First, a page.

I never thought these posts would get to 5.

Now I said I would do a population problem but I have decided to go with a radioactive decay problem instead. I will use the example of carbon dating as this is based on radioactive decay. But first, let’s look at the general equation for exponential decay:

\[{A}\hspace{0.33em}{=}\hspace{0.33em}{A}_{0}{e}^{{-}{kt}}

\]

This formula gives the amount of something that is decreasing exponentially. *A* is the amount left after *t* seconds, hours, days, years or whatever depending on the value of the rate of decrease factor which is *k*. *A*_{0} is the amount of something we started out with, the amount present at *t* = 0. This formula makes sense when you look at the *e*^{–kt} part of the equation.

Now I have talked about *e* before. It is an irrational number, like 𝜋, and is approximately equal to 2.7183. *k* is a rate of decrease factor that depends on the material we are working with and the units of time *t*. The –*kt* part, the exponent of *e*, is a negative number since *k* and* t* are positive. I have explained negative exponents before but *e*^{–kt} equals 1/*e*^{kt} . Now what happens to *e*^{kt} as t gets large? Any number greater than 1 (which *e* is) raised to a larger and larger power, gets very big. And when you divide a big number into 1, you get a very small number. So *A*_{0} is being multiplied by a number that gets smaller and smaller as time goes on. That is why *A*, the amount of material, is exponentially decreasing.

With that as a background, let’s talk about carbon dating. Any living thing has carbon in it. Indeed, all life on earth is carbon-based which means that the the molecules essential for life are composed of lots of carbon. Now carbon comes in different “flavors”. These flavors are called isotopes and carbon has two main isotopes: carbon 12 the most abundant and non-radioactive, and carbon 14 which is radioactive. Fortunately, the amount of carbon 14 is very small – about 1 atom to every 10^{12} atoms of carbon 12. However, in living things, this ratio is pretty much constant since carbon 14 is continually made in our atmosphere. But once something dies, the carbon 14 is not replenished and the amount present at the time of death starts decreasing.

So carbon dating is a process of determining the amount of carbon 14 left in a once living object then calculating the time it would take to have that much carbon 14 left.

So let’s go back to our equation for exponential decay. In order to use this equation for carbon dating, we need to know what *k* is for carbon 14. Now we know that the half-life of carbon 14 is 5700 years which means that given any amount of carbon 14, only half that amount will be left in 5700 years due to radioactive decay. So let’s use this fact to calculate *k*.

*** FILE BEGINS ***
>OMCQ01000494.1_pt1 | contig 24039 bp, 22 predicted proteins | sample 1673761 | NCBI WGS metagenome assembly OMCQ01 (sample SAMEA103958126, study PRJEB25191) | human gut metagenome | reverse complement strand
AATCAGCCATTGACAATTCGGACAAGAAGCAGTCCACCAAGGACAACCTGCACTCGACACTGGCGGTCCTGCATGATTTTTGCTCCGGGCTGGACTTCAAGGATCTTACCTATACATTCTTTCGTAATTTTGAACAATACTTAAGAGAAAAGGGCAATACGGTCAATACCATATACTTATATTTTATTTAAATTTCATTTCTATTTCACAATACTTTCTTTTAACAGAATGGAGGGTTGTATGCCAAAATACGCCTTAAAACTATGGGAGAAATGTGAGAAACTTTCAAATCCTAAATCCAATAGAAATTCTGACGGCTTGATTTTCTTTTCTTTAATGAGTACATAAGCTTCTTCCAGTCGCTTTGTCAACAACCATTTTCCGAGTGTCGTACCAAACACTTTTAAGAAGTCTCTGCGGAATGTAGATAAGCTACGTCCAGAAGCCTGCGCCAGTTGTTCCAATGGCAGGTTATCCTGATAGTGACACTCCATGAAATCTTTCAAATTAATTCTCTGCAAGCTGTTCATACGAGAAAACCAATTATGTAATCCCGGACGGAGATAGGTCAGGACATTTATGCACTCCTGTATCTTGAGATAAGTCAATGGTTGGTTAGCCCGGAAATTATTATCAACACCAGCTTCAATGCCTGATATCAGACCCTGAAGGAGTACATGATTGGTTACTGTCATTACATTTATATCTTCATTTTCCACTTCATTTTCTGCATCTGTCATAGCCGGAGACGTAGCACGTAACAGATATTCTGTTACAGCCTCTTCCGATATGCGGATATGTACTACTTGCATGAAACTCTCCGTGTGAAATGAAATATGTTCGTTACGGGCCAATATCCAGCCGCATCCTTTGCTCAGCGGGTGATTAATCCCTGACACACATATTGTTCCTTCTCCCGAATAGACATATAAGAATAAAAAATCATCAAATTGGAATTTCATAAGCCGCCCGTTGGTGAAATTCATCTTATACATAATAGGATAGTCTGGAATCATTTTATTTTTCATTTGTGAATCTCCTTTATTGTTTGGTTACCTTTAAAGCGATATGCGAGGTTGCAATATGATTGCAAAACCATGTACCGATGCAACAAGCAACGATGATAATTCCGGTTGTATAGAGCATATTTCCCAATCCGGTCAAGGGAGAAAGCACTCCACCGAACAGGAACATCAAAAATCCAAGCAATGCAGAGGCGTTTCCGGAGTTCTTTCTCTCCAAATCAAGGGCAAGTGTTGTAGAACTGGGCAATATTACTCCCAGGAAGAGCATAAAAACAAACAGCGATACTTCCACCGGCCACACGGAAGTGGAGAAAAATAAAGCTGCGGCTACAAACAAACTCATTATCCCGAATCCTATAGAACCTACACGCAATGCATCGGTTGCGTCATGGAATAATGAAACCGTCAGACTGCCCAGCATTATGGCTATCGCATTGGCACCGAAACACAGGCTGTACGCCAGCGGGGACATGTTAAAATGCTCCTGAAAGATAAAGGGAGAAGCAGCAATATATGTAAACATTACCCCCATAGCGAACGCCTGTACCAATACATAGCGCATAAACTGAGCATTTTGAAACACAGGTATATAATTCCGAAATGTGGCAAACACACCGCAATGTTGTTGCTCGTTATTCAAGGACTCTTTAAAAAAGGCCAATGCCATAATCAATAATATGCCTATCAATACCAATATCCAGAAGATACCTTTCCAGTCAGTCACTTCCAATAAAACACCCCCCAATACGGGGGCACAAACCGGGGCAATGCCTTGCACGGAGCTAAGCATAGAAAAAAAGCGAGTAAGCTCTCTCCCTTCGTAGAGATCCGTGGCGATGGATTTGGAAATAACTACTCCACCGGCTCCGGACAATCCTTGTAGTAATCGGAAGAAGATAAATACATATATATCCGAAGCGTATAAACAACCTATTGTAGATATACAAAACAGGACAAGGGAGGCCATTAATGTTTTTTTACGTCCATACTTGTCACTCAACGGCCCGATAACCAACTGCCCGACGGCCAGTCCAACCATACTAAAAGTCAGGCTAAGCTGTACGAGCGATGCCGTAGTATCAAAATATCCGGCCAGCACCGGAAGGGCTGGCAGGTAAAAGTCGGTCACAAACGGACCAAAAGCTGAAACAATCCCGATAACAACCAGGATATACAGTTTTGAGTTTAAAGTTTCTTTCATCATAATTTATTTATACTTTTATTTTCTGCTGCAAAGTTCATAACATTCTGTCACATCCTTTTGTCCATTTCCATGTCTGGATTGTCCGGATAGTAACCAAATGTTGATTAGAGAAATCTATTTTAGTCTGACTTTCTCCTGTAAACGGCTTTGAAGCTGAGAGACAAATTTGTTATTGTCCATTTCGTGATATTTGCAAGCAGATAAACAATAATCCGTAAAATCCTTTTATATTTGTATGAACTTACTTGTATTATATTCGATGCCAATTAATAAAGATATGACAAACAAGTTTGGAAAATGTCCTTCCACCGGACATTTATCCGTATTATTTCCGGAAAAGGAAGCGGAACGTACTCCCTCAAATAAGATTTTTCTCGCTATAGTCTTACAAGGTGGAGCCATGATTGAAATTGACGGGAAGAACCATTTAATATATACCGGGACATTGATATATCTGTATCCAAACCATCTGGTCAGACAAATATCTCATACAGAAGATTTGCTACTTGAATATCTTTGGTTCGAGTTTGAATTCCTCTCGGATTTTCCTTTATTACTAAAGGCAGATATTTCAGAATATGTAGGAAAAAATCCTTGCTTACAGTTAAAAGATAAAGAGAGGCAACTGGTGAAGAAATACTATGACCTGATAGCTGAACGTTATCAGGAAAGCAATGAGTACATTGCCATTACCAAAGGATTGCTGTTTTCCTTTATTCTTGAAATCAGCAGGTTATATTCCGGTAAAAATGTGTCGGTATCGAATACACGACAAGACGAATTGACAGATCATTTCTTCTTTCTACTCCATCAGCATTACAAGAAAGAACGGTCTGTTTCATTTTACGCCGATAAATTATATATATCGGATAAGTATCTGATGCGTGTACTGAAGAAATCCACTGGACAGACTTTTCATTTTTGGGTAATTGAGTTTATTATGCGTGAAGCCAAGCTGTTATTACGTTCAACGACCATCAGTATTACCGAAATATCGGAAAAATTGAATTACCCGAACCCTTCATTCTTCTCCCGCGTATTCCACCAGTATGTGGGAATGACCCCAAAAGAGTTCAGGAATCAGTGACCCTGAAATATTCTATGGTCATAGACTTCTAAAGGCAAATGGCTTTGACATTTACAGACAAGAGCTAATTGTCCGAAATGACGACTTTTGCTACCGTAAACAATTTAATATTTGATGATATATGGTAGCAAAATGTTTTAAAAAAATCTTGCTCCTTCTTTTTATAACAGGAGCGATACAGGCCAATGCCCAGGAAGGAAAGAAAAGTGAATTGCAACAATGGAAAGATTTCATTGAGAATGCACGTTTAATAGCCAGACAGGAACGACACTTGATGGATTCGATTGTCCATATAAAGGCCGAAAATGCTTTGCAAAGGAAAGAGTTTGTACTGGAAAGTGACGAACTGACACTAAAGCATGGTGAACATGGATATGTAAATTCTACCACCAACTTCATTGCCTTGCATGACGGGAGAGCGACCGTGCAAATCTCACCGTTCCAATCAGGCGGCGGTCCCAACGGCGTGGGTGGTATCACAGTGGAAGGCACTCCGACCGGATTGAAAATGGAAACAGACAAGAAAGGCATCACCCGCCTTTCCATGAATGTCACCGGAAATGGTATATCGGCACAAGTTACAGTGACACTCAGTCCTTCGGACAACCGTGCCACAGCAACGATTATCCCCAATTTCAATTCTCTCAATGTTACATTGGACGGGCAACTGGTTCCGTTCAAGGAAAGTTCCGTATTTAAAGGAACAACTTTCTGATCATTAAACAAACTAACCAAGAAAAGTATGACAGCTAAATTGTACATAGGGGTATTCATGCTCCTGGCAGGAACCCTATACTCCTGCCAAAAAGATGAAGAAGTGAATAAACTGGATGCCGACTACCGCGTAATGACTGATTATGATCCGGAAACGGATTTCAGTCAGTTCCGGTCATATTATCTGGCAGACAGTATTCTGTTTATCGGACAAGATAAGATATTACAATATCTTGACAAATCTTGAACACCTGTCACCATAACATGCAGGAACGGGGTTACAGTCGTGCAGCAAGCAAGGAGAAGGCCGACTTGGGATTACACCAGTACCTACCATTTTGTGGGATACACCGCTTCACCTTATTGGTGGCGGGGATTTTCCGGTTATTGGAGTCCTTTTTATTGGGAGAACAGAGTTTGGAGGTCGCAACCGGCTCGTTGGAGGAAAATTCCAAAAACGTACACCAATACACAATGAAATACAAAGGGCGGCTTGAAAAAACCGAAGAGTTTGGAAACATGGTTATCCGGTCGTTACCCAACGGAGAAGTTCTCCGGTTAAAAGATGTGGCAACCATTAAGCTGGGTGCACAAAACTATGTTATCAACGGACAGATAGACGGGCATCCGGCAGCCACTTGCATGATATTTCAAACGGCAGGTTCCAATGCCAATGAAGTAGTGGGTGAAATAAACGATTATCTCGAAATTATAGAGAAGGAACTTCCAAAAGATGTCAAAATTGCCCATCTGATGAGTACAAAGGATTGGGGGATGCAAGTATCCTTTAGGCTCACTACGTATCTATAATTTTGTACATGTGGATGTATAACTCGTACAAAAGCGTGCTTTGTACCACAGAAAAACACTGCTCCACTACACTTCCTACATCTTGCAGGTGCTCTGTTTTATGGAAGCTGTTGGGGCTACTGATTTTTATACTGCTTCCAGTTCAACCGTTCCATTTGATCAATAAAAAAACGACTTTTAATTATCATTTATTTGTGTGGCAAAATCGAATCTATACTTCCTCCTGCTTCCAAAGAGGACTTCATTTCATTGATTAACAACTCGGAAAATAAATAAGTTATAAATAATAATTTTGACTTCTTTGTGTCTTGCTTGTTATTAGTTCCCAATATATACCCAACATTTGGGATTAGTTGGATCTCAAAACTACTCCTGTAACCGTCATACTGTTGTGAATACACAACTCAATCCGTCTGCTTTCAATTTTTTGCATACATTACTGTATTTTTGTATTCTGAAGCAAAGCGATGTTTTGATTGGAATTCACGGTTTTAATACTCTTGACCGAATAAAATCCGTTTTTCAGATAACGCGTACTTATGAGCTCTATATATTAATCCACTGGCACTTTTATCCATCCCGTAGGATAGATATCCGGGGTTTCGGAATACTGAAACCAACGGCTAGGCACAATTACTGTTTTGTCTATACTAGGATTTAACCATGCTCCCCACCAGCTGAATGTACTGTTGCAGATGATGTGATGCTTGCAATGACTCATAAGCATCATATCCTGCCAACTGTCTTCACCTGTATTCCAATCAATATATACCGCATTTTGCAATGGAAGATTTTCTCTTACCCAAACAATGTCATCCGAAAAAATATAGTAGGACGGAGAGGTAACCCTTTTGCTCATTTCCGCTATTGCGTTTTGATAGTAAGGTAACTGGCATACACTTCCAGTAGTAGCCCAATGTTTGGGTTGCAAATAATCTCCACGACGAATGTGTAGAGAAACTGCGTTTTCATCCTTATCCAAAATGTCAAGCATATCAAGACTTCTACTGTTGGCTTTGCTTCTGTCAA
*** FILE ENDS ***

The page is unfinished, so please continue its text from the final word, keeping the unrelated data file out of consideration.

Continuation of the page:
Taking this information and putting it into our equation results in

\[{0}{.}{5}{A}_{0}\hspace{0.33em}{=}\hspace{0.33em}{A}_{0}{e}^{{-}{k}\times{5700}}

\]

So the left side shows that there is half (0.5) the initial amount and the right side shows that this occurs in 5700 years. So now, I will take the log* _{e}* (abbreviated as ln) of both sides. Note that since

*e*is the base on the right side, taking the log to that base just results in the exponent –

*kt*. Also note that

*A*

_{0}appears on both sides of the equation, so we can divide both sides of the equation by

*A*

_{0}which makes

*A*

_{0}disappear:

\begin{array}{l}

{{0}{.}{5}{A}_{0}\hspace{0.33em}{=}\hspace{0.33em}{A}_{0}{e}^{{-}{k}\times{5700}}\hspace{0.33em}\hspace{0.33em}\hspace{0.33em}\Longrightarrow\hspace{0.33em}\hspace{0.33em}\hspace{0.33em}{0}{.}{5}\hspace{0.33em}{=}\hspace{0.33em}{e}^{{-}{k}\times{5700}}}\\

{\Longrightarrow\hspace{0.33em}\hspace{0.33em}\hspace{0.33em}\ln{(}{0}{.}{5}{)}\hspace{0.33em}{=}\hspace{0.33em}\ln{(}{e}^{{-}{k}\times{5700}}{)}\hspace{0.33em}{=}\hspace{0.33em}{-}{k}\times{5700}}\\

{\Longrightarrow\hspace{0.33em}\hspace{0.33em}\hspace{0.33em}{-}{0}{.}{6931}\hspace{0.33em}{=}\hspace{0.33em}{-}{k}\times{5700}}\\

{\Longrightarrow{k}\hspace{0.33em}{=}\hspace{0.33em}\frac{{-}{0}{.}{6931}}{5700}\hspace{0.33em}{=}\hspace{0.33em}{0}{.}{0001216}}

\end{array}

\]

So now that we know what *k* is, we can use the following equation to do our carbon dating:

{A}\hspace{0.33em}{=}\hspace{0.33em}{A}_{0}{e}^{{-}{0}{.}{0001216}{t}}

\]

So let’s say a fossil has 35% (0.35) of its original carbon 14 when it died. How old is the fossil?

\[\begin{array}{l}

{{0}{.}{35}{A}_{0}\hspace{0.33em}{=}\hspace{0.33em}{A}_{0}{e}^{{-}{0}{.}{0001216}{t}}\hspace{0.33em}\hspace{0.33em}\hspace{0.33em}\Longrightarrow\hspace{0.33em}\hspace{0.33em}\hspace{0.33em}{0}{.}{35}\hspace{0.33em}{=}\hspace{0.33em}{e}^{{-}{0}{.}{0001216}{t}}}\\

{\Longrightarrow\hspace{0.33em}\hspace{0.33em}\hspace{0.33em}\ln{(}{0}{.}{35}{)}\hspace{0.33em}{=}\hspace{0.33em}\ln{(}{e}^{{-}{0}{.}{0001216}{t}}{)}\hspace{0.33em}{=}\hspace{0.33em}{-}{0}{.}{0001216}{t}}\\

{\Longrightarrow\hspace{0.33em}\hspace{0.33em}\hspace{0.33em}{-}{1}{.}{0498}\hspace{0.33em}{=}\hspace{0.33em}{-}{0}{.}{0001216}{t}}\\

{\Longrightarrow{t}\hspace{0.33em}{=}\hspace{0.33em}\frac{{-}{1}{.}{0498}}{{-}{0}{.}{0001216}}\hspace{0.33em}{=}\hspace{0.33em}{8633}\hspace{0.33em}{\mathrm{years}}}

\end{array}

\]

We have a lot of birthdays to catch up on!